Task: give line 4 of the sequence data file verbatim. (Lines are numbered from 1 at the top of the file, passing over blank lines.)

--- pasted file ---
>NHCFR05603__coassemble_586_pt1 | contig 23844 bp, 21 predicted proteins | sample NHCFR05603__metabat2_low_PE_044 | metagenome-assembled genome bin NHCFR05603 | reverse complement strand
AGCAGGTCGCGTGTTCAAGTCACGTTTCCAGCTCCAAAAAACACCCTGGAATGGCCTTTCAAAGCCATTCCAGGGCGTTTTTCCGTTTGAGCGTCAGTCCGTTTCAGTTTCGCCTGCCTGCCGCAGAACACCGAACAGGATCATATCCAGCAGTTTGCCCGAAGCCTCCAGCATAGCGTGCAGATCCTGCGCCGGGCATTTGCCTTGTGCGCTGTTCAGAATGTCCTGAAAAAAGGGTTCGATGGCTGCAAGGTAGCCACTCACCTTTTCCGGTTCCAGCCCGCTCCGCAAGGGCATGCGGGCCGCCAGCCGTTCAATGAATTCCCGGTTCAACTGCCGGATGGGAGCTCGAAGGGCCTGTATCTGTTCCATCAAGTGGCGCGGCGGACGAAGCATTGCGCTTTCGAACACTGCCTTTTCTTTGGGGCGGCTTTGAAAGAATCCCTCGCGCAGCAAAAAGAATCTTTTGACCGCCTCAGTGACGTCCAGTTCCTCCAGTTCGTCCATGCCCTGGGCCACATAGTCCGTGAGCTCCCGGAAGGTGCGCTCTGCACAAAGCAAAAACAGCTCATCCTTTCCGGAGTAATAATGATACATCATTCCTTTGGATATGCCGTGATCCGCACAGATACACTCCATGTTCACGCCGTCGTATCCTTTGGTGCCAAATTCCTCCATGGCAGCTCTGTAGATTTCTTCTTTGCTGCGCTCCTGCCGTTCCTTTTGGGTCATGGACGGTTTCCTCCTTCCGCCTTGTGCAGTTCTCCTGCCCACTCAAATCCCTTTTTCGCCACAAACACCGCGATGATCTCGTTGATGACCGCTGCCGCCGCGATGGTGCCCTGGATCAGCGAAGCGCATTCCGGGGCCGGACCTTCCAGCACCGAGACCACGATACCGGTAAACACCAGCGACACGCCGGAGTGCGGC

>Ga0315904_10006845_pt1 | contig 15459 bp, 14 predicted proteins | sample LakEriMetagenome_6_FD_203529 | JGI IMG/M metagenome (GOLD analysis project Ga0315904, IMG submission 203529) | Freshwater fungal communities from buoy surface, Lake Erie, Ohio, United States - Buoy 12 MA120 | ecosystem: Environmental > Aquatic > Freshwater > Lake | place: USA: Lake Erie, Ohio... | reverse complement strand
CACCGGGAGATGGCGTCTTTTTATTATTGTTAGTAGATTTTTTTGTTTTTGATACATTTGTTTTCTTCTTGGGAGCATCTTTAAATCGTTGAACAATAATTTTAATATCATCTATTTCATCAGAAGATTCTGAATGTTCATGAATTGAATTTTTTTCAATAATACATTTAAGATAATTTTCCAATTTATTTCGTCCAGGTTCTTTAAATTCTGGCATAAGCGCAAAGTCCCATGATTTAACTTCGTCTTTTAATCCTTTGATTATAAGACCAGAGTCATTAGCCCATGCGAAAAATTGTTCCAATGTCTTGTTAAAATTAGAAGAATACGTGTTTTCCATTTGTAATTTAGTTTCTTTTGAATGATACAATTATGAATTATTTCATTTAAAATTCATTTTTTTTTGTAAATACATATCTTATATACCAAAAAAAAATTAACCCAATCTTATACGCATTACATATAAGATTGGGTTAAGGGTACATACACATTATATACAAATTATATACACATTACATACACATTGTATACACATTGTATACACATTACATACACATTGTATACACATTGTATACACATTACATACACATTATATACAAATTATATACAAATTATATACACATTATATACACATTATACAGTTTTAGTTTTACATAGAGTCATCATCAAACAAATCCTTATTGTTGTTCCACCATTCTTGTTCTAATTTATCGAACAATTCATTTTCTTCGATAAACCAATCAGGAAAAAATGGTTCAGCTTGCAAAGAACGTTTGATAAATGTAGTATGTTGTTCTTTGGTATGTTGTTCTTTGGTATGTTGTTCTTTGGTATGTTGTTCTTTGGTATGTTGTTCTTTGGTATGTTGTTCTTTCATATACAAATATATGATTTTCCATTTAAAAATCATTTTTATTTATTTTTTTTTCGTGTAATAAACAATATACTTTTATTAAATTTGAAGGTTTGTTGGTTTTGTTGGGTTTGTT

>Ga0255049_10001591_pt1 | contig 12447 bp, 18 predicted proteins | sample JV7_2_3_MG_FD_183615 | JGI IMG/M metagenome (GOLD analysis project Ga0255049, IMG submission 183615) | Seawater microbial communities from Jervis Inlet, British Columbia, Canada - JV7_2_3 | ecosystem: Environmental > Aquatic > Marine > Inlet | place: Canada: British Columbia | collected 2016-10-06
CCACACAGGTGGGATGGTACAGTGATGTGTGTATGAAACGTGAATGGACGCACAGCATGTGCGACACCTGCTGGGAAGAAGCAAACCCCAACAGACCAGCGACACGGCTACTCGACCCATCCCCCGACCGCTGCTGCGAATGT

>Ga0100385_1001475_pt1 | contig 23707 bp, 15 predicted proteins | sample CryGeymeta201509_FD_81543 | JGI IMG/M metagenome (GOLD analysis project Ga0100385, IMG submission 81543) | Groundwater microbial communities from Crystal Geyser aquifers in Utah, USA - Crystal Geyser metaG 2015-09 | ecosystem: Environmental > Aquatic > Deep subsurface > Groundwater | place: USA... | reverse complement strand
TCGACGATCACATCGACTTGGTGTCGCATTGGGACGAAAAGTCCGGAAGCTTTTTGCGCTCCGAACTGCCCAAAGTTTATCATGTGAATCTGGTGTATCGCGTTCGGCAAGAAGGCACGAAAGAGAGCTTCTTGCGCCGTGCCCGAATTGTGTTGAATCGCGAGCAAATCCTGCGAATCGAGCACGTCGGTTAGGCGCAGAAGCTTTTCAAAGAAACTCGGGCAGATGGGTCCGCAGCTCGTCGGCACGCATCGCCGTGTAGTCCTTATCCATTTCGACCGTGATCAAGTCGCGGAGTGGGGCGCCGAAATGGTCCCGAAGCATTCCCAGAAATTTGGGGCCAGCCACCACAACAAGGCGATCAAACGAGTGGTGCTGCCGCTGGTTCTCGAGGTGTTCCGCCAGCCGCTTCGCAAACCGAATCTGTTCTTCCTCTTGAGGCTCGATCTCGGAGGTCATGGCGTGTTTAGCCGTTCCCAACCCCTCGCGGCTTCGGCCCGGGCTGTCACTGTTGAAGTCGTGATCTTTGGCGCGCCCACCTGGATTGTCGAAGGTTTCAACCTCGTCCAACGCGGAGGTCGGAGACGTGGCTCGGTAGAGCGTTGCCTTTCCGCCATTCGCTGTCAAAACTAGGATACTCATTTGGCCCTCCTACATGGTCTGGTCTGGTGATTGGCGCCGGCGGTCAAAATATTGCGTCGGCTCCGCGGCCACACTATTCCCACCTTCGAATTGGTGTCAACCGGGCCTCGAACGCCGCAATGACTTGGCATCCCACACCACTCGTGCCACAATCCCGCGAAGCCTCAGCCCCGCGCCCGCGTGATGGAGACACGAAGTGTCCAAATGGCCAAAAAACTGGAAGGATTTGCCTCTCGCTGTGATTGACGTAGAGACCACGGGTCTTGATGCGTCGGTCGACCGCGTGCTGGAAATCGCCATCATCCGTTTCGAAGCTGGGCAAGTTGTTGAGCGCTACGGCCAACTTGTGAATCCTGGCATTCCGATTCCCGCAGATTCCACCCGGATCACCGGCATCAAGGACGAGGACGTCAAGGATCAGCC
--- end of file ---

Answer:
CACCGGGAGATGGCGTCTTTTTATTATTGTTAGTAGATTTTTTTGTTTTTGATACATTTGTTTTCTTCTTGGGAGCATCTTTAAATCGTTGAACAATAATTTTAATATCATCTATTTCATCAGAAGATTCTGAATGTTCATGAATTGAATTTTTTTCAATAATACATTTAAGATAATTTTCCAATTTATTTCGTCCAGGTTCTTTAAATTCTGGCATAAGCGCAAAGTCCCATGATTTAACTTCGTCTTTTAATCCTTTGATTATAAGACCAGAGTCATTAGCCCATGCGAAAAATTGTTCCAATGTCTTGTTAAAATTAGAAGAATACGTGTTTTCCATTTGTAATTTAGTTTCTTTTGAATGATACAATTATGAATTATTTCATTTAAAATTCATTTTTTTTTGTAAATACATATCTTATATACCAAAAAAAAATTAACCCAATCTTATACGCATTACATATAAGATTGGGTTAAGGGTACATACACATTATATACAAATTATATACACATTACATACACATTGTATACACATTGTATACACATTACATACACATTGTATACACATTGTATACACATTACATACACATTATATACAAATTATATACAAATTATATACACATTATATACACATTATACAGTTTTAGTTTTACATAGAGTCATCATCAAACAAATCCTTATTGTTGTTCCACCATTCTTGTTCTAATTTATCGAACAATTCATTTTCTTCGATAAACCAATCAGGAAAAAATGGTTCAGCTTGCAAAGAACGTTTGATAAATGTAGTATGTTGTTCTTTGGTATGTTGTTCTTTGGTATGTTGTTCTTTGGTATGTTGTTCTTTGGTATGTTGTTCTTTGGTATGTTGTTCTTTCATATACAAATATATGATTTTCCATTTAAAAATCATTTTTATTTATTTTTTTTTCGTGTAATAAACAATATACTTTTATTAAATTTGAAGGTTTGTTGGTTTTGTTGGGTTTGTT